In March 2005, when a police raid in New Delhi turned up evidence of plans for attacks against IT companies in Bangalore, many private security companies and security directors for multinational corporations assumed the threat was being exaggerated by the Indian press (where reporting can be, to say the least, emotional and melodramatic). These sources told Stratfor at the time that they believed the situation on the ground in Bangalore and southern India generally was not conducive for operations by an extremist Islamist Kashmiri separatist group. Bangalore was considered too far from Pakistan or Kashmir, and the locals believed militants would not be able to operate in the region without standing out.
The conventional wisdom, however, was shaken in October 2005, when the U.S. State Department issued a warden message warning of possible attacks against U.S. interests in New Delhi, Hyderabad, Mumbai and Kolkata. And in December 2005, the assumption of safety was shattered completely by an armed attack at the Indian Institute of Science (IISc) in Bangalore. The attack dispelled the myth that Kashmiris were not capable of operating in southern locations like Bangalore.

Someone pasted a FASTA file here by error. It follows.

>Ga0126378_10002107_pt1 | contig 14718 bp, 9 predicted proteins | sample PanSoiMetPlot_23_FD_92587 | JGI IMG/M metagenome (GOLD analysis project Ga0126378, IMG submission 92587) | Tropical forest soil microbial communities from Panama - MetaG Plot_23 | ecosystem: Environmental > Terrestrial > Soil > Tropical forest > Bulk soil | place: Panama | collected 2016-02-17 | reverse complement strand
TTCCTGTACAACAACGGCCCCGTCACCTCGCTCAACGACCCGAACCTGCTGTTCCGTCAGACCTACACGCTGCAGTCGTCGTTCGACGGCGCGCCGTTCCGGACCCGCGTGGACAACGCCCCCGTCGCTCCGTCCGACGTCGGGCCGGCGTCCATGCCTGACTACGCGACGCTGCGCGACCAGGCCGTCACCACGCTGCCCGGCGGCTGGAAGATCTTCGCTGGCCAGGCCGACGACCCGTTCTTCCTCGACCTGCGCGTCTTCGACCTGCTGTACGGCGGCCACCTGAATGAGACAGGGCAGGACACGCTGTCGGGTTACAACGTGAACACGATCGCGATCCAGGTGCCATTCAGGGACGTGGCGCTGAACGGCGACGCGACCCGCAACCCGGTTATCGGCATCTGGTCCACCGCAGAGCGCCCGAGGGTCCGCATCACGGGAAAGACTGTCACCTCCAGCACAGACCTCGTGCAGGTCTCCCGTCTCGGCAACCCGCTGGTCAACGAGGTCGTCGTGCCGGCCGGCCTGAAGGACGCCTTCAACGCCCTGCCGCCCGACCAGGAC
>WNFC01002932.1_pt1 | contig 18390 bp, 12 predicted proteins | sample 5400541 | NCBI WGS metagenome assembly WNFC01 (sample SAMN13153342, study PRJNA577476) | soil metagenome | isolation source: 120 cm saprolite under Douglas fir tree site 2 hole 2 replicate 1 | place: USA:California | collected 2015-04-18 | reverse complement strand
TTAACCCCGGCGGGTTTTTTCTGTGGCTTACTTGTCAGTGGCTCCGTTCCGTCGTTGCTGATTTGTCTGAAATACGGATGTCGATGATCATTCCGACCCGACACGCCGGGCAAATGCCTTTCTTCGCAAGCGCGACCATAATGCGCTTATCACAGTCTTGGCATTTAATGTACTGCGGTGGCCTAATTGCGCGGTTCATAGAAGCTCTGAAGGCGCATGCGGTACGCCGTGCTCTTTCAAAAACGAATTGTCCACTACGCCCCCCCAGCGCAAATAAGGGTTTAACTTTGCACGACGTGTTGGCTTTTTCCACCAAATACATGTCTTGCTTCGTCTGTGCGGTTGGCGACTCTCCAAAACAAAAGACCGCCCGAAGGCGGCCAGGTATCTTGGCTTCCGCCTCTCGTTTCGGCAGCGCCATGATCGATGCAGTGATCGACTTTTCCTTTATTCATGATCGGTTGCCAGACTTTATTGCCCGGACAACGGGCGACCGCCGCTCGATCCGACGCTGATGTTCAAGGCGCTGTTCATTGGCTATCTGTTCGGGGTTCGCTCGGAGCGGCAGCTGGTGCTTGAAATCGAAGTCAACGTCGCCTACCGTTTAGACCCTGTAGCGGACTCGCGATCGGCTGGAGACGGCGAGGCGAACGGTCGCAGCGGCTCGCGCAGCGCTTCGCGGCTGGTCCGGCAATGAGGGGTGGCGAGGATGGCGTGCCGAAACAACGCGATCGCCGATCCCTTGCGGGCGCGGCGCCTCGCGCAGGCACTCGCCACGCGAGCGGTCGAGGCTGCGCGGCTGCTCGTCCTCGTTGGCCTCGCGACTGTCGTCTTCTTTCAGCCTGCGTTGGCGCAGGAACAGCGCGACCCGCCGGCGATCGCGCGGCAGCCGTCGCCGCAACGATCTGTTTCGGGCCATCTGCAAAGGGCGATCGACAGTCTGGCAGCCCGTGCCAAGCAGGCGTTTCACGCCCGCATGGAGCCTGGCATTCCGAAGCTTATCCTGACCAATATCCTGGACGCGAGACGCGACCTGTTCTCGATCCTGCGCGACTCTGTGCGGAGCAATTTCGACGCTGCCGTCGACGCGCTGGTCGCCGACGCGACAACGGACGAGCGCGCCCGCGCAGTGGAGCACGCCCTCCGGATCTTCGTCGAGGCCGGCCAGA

Perceptions of a growing threat to the Indian economy and the high-tech sector solidified with a series of events throughout 2006:
Jan. 3, 2006: Prime Minister Manmohan Singh confirmed that militants were targeting the technology sector. Singh was speaking at a scientists' convention in Hyderabad, the day after the arrests of two men suspected of planning attacks against the tech industry in that city and the recovery of a cache of explosives.